- Hard Disk Drives
Hard Disk Drives (HDD)
A hard disk drive (HDD) is a non-volatile storage device which stores digitally encoded data on rapidly rotating platters with magnetic surfaces. HDDs were originally developed for use with general purpose computers.
Over time the need for large-scale, reliable storage, independent of a particular device, led to the introduction of dedicated systems such as RAID arrays, Network Attached Storage (NAS) and Storage Area Networks (SAN) that provide efficient and reliable access to large volumes of data for a variety of applications and vertical markets. Further to this HDD usage has expanded into consumer applications such as home entertainment systems & storage, camcorders, mobile phones, digital audio players, digital video players, digital video recorders, personal digital assistants, back up devices and video game consoles.
HDDs record data by magnetizing material directionally, to represent either a 0 or a 1 binary digit. They read the data back by detecting the magnetization of the material. A typical HDD design consists of a spindle which holds one or more flat circular disks called platters, onto which the data is recorded. The platters are made from a non-magnetic material, usually aluminum alloy or glass, and are coated with a thin layer of magnetic material.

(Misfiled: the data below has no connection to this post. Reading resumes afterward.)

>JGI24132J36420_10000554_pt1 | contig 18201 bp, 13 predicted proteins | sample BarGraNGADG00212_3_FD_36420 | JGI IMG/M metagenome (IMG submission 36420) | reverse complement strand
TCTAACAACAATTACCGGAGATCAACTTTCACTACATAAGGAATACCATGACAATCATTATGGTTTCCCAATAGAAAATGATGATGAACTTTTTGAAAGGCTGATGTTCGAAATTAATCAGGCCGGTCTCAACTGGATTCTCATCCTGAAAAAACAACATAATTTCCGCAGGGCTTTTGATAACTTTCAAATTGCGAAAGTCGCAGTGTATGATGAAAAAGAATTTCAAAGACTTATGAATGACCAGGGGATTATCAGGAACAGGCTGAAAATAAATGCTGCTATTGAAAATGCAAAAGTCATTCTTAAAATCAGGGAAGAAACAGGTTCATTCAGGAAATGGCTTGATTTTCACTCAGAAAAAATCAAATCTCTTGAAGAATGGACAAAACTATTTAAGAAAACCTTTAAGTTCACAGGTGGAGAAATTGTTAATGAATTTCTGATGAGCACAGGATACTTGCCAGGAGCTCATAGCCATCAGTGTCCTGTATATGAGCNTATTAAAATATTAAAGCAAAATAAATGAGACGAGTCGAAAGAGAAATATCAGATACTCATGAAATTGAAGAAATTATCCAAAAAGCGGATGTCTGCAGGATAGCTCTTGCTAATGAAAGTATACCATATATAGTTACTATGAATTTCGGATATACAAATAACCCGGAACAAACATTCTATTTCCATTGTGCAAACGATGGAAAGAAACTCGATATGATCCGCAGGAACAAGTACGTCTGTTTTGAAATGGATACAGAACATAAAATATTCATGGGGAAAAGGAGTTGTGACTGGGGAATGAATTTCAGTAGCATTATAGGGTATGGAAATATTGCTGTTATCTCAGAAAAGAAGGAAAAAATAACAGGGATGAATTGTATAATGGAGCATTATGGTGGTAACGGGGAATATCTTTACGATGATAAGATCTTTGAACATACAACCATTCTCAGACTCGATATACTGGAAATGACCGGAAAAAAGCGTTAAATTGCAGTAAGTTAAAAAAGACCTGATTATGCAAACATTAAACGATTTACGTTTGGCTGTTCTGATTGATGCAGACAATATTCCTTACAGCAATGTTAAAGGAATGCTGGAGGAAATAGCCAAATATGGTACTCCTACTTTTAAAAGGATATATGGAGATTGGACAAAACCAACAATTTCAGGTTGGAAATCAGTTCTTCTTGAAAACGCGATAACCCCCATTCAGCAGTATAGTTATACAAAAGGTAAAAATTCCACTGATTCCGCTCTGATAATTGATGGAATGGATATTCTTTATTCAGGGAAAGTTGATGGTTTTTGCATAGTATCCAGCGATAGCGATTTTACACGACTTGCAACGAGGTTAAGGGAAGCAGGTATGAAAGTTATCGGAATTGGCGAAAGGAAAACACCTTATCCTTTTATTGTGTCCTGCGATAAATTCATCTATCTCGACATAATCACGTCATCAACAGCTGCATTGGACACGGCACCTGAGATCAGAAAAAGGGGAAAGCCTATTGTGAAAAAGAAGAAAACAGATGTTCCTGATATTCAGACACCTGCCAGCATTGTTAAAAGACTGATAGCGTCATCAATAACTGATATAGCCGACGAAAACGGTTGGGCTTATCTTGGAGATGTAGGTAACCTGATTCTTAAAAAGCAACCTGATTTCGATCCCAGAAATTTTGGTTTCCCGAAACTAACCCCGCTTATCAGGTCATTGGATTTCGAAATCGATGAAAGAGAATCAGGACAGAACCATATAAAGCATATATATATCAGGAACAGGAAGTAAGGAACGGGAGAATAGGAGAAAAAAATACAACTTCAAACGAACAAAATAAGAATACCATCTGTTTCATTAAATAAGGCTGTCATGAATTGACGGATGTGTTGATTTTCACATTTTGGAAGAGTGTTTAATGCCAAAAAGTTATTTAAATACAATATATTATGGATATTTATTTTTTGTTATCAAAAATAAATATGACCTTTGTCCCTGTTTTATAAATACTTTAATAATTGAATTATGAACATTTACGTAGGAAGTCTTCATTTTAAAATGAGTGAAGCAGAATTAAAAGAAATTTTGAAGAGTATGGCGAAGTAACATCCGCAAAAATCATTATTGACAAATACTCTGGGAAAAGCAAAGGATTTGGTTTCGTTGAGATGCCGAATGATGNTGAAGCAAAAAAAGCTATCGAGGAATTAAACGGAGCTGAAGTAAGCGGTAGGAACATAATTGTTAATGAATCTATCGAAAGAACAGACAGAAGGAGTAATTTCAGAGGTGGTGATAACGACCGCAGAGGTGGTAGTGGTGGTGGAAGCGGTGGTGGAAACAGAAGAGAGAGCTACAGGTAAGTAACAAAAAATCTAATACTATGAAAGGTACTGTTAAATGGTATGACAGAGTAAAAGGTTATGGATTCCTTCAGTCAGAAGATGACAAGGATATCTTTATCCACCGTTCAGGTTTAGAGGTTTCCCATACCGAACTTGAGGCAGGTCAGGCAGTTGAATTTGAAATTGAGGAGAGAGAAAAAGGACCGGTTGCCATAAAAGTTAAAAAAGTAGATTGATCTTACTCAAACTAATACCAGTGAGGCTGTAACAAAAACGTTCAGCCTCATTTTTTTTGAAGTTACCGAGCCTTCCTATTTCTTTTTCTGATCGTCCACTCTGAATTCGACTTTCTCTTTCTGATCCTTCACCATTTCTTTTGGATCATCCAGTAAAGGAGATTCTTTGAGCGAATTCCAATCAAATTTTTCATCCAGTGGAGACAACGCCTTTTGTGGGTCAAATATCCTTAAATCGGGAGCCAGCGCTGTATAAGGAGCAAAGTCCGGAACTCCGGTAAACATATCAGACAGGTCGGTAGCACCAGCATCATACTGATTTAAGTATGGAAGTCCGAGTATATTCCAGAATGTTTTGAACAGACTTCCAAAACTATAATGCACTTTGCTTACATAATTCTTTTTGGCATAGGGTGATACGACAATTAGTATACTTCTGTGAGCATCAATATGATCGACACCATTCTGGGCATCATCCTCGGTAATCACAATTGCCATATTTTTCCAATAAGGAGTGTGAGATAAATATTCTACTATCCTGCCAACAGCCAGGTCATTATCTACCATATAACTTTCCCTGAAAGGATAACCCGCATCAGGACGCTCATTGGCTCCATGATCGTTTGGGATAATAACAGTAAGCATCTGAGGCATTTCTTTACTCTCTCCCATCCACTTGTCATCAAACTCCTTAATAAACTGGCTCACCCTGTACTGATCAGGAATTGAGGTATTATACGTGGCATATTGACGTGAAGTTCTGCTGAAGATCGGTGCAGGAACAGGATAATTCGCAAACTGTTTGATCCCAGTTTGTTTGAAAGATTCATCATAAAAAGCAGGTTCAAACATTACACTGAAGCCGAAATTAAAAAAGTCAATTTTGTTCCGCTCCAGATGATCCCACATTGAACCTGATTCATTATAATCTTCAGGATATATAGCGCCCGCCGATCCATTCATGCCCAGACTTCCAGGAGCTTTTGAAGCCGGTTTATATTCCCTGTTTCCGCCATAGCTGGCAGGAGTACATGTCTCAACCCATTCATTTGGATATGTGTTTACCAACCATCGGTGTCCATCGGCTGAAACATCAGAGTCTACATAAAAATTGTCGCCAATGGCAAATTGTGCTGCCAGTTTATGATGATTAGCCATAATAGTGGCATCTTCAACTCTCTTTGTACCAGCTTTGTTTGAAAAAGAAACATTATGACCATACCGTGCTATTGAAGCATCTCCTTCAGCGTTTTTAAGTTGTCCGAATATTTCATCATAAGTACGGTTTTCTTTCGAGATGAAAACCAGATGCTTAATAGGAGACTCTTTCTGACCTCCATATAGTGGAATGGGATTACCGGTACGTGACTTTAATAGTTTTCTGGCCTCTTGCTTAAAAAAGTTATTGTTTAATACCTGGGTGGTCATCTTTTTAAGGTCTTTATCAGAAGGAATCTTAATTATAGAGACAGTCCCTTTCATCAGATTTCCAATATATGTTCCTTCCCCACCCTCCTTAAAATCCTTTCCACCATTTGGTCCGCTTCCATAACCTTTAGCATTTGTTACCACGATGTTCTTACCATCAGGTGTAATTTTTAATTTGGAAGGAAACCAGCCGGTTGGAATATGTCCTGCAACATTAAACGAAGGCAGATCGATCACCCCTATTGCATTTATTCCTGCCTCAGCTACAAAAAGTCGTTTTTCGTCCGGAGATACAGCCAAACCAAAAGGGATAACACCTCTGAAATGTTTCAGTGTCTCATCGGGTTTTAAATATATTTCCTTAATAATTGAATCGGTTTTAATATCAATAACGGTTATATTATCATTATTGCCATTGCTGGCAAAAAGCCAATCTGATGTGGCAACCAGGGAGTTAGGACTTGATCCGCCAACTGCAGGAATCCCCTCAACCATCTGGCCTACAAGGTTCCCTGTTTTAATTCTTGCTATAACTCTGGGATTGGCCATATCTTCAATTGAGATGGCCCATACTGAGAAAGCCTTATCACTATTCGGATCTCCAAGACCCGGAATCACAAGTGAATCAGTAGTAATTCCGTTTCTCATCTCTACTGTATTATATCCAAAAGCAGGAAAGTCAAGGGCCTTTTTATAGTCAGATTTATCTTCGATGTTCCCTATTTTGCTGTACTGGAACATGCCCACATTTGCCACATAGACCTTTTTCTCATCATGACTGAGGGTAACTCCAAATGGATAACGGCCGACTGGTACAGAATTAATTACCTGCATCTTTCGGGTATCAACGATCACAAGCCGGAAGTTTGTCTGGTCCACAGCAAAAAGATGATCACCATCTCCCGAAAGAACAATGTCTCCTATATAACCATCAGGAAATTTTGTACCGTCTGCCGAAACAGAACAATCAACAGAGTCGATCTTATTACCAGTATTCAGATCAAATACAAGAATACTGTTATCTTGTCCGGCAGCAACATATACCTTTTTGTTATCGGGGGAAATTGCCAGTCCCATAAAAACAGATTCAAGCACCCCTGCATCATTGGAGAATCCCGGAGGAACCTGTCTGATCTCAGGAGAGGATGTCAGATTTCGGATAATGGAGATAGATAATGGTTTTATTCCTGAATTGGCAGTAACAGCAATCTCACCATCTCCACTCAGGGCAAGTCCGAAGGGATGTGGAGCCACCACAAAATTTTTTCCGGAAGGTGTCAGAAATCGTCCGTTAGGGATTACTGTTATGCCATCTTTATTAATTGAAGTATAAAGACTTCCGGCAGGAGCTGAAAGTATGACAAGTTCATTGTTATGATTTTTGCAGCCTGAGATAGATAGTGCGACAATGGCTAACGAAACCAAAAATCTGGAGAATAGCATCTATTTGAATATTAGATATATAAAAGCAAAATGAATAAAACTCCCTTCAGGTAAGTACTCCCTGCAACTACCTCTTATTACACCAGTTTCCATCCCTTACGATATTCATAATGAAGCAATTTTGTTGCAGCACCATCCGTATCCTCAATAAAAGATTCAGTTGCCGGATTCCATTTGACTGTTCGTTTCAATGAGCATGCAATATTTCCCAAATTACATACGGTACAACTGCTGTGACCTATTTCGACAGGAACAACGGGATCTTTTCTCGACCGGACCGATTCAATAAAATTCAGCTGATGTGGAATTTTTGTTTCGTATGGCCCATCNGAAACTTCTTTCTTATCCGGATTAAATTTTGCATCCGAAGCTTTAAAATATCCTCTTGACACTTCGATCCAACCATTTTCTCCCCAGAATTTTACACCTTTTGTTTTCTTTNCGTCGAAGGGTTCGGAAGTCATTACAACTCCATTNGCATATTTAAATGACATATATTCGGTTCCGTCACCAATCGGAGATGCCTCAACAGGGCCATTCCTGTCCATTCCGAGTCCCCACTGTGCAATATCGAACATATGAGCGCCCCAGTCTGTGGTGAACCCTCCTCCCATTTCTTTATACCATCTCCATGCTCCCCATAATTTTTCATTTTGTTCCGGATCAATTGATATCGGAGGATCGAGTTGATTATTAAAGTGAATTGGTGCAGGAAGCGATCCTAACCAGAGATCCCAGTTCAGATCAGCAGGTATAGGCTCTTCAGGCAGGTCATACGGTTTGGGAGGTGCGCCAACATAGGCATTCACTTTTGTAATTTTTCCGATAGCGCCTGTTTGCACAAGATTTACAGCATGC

The platters are spun at very high speeds from 5400 to 15,000 rpm. Information is written to a platter as it rotates past devices called read and write heads that operate very close (tens of nanometers in new drives) over the magnetic surface. The read and write head is used to detect and modify the magnetization of the material immediately under it. There is one head for each magnetic platter surface on the spindle, mounted on a common arm. An actuator arm (or access arm) moves the heads on an arc across the platters as they spin, allowing each head to access almost the entire surface of the platter as it spins.
Today’s heads write using perpendicular recording (Perpendicular Magnetic Recording, PMR), the benefit of perpendicular recording over the traditional technology of longitudinal recording, writing data across the platter, is that it can deliver three times the amount of storage density. Current drives using longitudinal recording have an estimated limit of 200Gbit per square inch whereas perpendicular recording offers around 1Tbit per square inch (1000Gbit per square inch).
The advantage of perpendicular recording is that it achieves higher storage densities by aligning the poles of the magnetic elements, which represent bits, perpendicularly to the surface of the disk platter, as shown in the illustration. Aligning the bits in this manner takes less space on the platter than longitudinal recording so data blocks can be placed closer together, thus increasing the number of magnetic elements that can be stored in a given area.
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